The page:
Under Discussion: The Marginalization of the Future
This piece is part of an Under Discussion series. To read more about this week’s topic and see more pieces from this series visit Under Discussion: Combating Climate Change.
Predictive models projecting the course of global temperature rise and general climate change have been largely accurate. As the anticipated effects have become clearly manifest in weather effects, governments, businesses, and individuals have begun to consider the grim future that awaits. And yet across the world, especially in the United States, many people continue to deny that human action is responsible for climate change. Or, even where people acknowledge the reality of climate change, they do not deign to take action. Frequently this inaction stems from a conflict between the scope of the needed action, and a belief in individualist and free-market ethics.
Proponents of free-market views on economics and ethics argue that what is most efficient or most ethical, respectively, is to allow individuals to negotiate one-on-one exchanges in accordance with their preferences. This is the rationale behind at-will and right-to-work employment laws and the repeal of the individual mandate of the Affordable Care Act, among other things. Anathema to a free market is centrally-coordinated action from strong governments or monopolistic corporations. This is where the reticence of even those who recognize the looming danger of climate change enters. They disagree that either massively and centrally-coordinated actions are necessary or that such action, even if in some sense pressing, is not politically or ethically acceptable.
Why not? What could be unacceptable about massive and centrally-coordinated action? The idea is that such action necessarily tramples on individual preferences. If most individuals want to act on climate change, then they will make deals in the market to affect that change and top-down institutional action will be superfluous and risk creating a tyranny that outlasts the current emergency.
What can easily evade our attention here is what does not get mentioned: nothing is said about the people and creatures that will inherit the world as shaped by our choices. People who do not yet exist do not have preferences and so the free market had no direct mechanism to factor in their interests. This difficulty is highlighted by a constellation of issues known as the non-identity problem, future individual paradox, or intergenerational justice. (Note: intergenerational justice also covers the rights and interests of past and deceased persons.)
The marginalization of future persons within a free-market decision-making structure is a deep-seated, structural problem. A free-market exchange assumes that interested individuals are directly interacting to advocate for their preferences or interacting through an agent who will do so. And future persons are not the only entities marginalized in this way: any lifeforms that cannot secure meaningful advocacy for themselves are effectively marginalized. The forms of racism, misogyny, and other invidious bigotry with which we are all too familiar also operated (partially) through this mechanism. Whereas future persons do not exist to advocate for themselves, oppressed groups have been — and are — deliberately prevented from such advocacy. Like future persons, non-human animals and the inanimate environment are, by the nature of their existence, incapable of advocating for themselves.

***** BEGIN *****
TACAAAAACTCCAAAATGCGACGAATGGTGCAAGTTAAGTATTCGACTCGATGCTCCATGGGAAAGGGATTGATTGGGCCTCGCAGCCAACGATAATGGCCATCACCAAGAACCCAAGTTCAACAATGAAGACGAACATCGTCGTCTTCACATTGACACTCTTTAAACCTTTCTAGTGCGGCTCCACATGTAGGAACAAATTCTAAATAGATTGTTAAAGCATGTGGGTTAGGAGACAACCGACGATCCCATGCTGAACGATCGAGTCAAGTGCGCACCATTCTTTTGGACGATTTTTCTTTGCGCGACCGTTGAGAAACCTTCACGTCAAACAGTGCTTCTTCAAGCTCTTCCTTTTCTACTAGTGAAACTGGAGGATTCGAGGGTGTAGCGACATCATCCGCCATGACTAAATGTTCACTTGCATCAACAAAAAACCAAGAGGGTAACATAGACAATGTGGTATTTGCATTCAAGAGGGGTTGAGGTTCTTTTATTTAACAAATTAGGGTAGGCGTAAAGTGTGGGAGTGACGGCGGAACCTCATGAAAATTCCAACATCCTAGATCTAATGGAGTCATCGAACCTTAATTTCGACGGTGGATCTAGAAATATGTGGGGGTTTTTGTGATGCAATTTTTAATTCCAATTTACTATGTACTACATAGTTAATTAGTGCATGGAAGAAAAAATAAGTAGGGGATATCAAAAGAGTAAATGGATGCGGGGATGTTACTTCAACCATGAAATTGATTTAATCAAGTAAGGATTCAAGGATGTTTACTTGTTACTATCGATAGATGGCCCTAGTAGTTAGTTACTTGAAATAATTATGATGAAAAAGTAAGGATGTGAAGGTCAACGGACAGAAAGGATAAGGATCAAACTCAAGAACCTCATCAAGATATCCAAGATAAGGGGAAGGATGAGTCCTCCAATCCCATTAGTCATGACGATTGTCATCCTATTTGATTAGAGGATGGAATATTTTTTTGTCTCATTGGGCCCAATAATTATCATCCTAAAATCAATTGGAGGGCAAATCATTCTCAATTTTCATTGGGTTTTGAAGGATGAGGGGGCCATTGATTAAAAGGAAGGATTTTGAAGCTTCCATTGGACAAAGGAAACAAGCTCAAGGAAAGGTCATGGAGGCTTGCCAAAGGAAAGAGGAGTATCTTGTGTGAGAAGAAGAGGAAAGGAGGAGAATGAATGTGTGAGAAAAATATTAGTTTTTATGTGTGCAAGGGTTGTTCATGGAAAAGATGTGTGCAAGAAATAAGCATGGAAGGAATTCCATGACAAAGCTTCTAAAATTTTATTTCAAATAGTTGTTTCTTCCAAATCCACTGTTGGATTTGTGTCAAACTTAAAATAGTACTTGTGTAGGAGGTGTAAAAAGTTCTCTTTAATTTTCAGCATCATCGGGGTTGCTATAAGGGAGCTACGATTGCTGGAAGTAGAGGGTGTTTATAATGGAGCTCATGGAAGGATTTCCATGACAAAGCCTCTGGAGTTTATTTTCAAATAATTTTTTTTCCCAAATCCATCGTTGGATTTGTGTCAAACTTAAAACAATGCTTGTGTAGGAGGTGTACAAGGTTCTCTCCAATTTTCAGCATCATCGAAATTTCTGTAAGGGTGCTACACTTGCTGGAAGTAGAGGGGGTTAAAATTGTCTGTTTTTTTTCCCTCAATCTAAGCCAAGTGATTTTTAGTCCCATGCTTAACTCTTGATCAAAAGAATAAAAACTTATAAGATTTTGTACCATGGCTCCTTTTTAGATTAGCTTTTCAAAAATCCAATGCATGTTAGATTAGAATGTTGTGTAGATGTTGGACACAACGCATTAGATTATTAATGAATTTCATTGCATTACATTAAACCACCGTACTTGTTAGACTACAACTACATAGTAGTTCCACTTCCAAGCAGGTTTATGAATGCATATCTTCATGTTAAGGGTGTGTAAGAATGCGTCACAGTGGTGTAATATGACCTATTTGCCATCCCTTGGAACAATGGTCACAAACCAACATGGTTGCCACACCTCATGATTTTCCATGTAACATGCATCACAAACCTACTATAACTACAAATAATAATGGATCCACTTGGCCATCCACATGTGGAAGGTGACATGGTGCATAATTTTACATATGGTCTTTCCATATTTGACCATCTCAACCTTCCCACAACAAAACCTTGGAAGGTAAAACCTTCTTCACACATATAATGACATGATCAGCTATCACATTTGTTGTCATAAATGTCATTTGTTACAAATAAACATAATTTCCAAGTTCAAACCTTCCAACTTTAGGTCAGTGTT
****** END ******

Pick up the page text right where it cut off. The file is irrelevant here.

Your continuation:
But don’t people with the ability to advocate for marginalized entities do so? Can’t that solve the problem? In short, no. In the case of currently existing human beings, there has proven to be no substitute for self-advocacy or advocacy through others who share a meaningfully similar perspective. Hence the importance of historic firsts in political representation, like Kamala Harris, Raphael Warnock, Deb Haaland, Ilhan Omar, Sarah McBride, Rashida Tlaib, and Jon Ossof. However, there is no way to extend the power of political participation to animals, the environment, or future persons.
While there is rhetoric to the effect that we must consider how our actions will affect the world inherited by those that come after us, its reach is often limited and the motivations behind it sometimes suspect. Deficit hawks in U.S. politics wring their hands and rend their garments about the debt we are foisting on our children and grandchildren as a way to avoid spending money on current problems that aren’t in line with their preferences. Many young people are concerned for the world that they will have to live in imminently and seethe at the injustice of having to clean up the mess made by their predecessors. This latter concern is not illegitimate — it simply isn’t the same as concern for people who do not yet exist.